Sensing a moment, the gang instead fucks with the Brazilian and tells him to say, “I vant to ate you poossy” instead. The cousin practices it over and over again until he’s got it down and then goes onto the dancefloor to find his mark. He leans in, gives his rehearsed speech and of course takes the woman aback. The group of guys bust into hysterics and the woman, noticing their antics, she eyes them, grab Peterson’s cousin and then “takes him out to this Mercedes van in the parking lot and proceeds to fuck his brains out.” She then parades him back inside and she “gives him this big sexy kiss and she cuts her eyes over at us to make sure we’re watching and she sends him back to the table.” When the cousin finally calms down enough to tell the story and its translated, it’s revealed he gets the works, a blowjob, etc.

The punchline is that Peterson himself then says, “fuck it” and tries to deliver the same line to other girls to see how far he gets. Peterson, who approaches someone he doesn’t realize is a married woman doesn’t get far and gets his head punched in. He flies under a table, lifeless (everyone actually thinks he’s dead for a while) and the husband and wife, much to everyone’s surprise, don’t even bother leaving the bar. It’s another hilarious, long (even longer than the catfish) monologue, and while it’s funny as hell, one can understand why it was cut from the movie.

2. The Mysterious Biker And The Dog Food Scene.
The man driving the Kawasaki motorcycle (Richard Cabral) in the movie is who exactly? Who does he work for and what’s his deal exactly? That’s not really the point of “The Counselor” and if you’re stuck on plot holes like that one, you’re going to dislike the movie even more. And yes, even the script doesn’t shed much extra light on him. We do know from the movie that the Kawasaki biker (or Young Man as he’s known in the script) is the son of Ruth (Rosie Perez), the prison inmate that The Counselor represents and is somehow connected to the drug deal that goes down. In the movie, he picks up a package that allows him to drive the truck that will eventually take a cargo of drugs to Chicago. But “The Counselor” is, if nothing else, full of betrayers upon betrayers so before he can do anything with the gizmo that gets the truck in gear, he is beheaded. The script tries to give him a little bit of texture. He goes to the store to buy dog food and the lady behind the counter asks him, somewhat stupidly, if he has a dog. The long and short of their exchange is that the Young Man tells her he does not have a dog and instead he eats dog food as part of his daily diet. In fact, he eats nothing else because it helped him lose almost 30 pounds. He also mentions that he wound up in the hospital, to which the woman asks if it was because of the dog food.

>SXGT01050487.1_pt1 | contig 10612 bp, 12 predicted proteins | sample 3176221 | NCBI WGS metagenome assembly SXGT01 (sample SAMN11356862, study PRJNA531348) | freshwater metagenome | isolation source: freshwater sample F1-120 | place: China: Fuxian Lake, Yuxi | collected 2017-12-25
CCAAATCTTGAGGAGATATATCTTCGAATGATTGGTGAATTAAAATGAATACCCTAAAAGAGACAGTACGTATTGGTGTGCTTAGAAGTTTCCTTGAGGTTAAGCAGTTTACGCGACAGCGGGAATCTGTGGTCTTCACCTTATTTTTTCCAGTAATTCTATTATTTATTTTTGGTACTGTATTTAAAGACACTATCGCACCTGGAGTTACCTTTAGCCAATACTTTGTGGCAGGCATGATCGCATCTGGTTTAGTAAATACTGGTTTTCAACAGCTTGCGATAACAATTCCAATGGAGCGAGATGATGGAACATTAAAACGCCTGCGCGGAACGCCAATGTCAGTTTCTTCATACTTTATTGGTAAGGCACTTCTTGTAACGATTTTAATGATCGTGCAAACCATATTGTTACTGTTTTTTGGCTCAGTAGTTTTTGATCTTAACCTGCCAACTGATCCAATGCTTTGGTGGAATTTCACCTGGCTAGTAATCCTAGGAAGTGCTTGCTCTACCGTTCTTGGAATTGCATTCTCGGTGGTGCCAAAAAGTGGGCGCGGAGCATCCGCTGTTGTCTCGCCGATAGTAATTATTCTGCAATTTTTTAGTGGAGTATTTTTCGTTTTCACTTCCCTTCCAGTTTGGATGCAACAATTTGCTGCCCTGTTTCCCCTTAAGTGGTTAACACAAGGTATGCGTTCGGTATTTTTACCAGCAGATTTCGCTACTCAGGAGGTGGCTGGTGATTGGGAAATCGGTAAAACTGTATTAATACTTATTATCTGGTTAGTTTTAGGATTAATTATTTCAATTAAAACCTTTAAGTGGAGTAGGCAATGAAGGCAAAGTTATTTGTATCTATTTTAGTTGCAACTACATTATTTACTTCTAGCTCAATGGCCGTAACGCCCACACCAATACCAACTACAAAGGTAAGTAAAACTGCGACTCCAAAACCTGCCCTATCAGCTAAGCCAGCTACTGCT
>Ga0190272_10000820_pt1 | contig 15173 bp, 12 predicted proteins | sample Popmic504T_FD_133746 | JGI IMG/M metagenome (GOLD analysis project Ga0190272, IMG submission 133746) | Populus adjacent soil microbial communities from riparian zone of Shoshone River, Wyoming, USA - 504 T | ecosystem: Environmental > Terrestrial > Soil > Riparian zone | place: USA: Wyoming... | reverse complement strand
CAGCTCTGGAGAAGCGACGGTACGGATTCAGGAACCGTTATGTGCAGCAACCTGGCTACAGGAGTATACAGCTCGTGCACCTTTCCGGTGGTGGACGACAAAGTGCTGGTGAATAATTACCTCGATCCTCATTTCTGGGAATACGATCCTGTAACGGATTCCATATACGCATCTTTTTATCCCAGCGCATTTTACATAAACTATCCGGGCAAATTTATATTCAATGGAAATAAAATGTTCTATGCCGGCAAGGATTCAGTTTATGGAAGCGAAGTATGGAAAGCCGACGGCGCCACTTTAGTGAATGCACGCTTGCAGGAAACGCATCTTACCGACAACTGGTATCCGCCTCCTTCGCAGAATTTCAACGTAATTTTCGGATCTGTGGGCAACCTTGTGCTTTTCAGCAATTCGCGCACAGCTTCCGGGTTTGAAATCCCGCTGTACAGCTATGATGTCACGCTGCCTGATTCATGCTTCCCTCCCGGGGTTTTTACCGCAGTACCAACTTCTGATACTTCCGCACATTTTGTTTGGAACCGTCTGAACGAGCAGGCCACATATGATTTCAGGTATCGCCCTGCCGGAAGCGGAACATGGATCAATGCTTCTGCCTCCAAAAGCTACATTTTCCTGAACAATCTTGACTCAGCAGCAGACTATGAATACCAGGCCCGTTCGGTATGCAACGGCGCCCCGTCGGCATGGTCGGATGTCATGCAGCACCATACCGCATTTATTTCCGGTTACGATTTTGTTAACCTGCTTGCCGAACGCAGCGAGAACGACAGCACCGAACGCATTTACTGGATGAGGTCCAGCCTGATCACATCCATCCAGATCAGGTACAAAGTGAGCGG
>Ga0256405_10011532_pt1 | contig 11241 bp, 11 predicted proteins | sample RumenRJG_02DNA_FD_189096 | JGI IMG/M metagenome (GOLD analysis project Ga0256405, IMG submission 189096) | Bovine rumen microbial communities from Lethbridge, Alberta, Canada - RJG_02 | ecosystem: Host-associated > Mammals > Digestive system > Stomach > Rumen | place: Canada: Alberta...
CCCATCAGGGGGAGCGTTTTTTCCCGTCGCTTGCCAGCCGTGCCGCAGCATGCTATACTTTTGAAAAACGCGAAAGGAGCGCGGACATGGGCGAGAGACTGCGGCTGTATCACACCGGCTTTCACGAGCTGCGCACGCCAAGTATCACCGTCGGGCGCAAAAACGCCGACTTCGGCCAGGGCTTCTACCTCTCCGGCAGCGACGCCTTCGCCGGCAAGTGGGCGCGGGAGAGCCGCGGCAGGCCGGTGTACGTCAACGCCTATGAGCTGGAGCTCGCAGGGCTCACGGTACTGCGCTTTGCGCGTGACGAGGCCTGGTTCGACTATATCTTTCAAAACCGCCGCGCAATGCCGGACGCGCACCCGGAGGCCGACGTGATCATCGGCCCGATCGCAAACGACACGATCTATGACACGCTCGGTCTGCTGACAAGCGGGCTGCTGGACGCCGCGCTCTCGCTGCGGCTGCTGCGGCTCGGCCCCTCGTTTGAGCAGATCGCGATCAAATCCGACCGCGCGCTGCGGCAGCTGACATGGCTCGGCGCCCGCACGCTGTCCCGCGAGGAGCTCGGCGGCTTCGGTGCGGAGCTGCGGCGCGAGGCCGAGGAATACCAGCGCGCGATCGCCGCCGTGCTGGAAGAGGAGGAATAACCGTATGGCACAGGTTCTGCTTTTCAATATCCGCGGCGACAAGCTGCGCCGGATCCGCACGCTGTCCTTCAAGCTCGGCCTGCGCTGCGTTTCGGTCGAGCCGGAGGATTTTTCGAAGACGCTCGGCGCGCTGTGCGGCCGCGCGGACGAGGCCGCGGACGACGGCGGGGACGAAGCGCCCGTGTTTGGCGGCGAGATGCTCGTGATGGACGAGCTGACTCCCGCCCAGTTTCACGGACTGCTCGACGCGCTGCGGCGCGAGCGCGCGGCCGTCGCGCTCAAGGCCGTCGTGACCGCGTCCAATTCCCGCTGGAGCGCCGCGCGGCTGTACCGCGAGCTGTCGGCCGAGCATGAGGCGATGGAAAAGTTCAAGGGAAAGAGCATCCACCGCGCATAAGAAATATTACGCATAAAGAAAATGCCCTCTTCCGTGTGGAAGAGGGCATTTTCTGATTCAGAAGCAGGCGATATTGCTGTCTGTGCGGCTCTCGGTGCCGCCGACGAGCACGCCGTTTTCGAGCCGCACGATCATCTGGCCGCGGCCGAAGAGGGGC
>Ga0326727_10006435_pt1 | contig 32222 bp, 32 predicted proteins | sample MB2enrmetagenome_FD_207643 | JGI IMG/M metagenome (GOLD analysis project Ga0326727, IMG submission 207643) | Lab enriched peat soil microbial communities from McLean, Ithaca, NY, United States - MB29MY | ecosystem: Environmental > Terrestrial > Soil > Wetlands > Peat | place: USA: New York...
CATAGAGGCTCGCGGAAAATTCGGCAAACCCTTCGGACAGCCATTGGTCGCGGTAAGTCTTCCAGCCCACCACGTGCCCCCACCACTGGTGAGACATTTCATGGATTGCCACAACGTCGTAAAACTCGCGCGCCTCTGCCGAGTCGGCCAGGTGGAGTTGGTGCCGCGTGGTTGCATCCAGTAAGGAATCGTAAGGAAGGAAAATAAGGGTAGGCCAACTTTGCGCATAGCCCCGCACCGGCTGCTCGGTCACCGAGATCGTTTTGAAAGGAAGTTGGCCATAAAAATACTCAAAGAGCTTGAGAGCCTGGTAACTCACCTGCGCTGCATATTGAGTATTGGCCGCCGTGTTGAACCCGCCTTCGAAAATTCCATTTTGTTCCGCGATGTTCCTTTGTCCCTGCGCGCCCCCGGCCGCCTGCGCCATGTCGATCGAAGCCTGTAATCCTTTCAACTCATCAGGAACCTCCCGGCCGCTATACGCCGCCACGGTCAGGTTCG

No, he replies, “Oh no maam. It wasn’t anything like that. I was sitting in the street licking my balls and a car hit me. You take care now, you hear?” In other words, the Young Man who is later revealed to own a pit bull is a sarcastic dick. Again, fun texture, but totally unnecessary for a character that is otherwise just a (fairly opaque) plot tool.

This article is related to: The Counselor, Cormac McCarthy, Features, Feature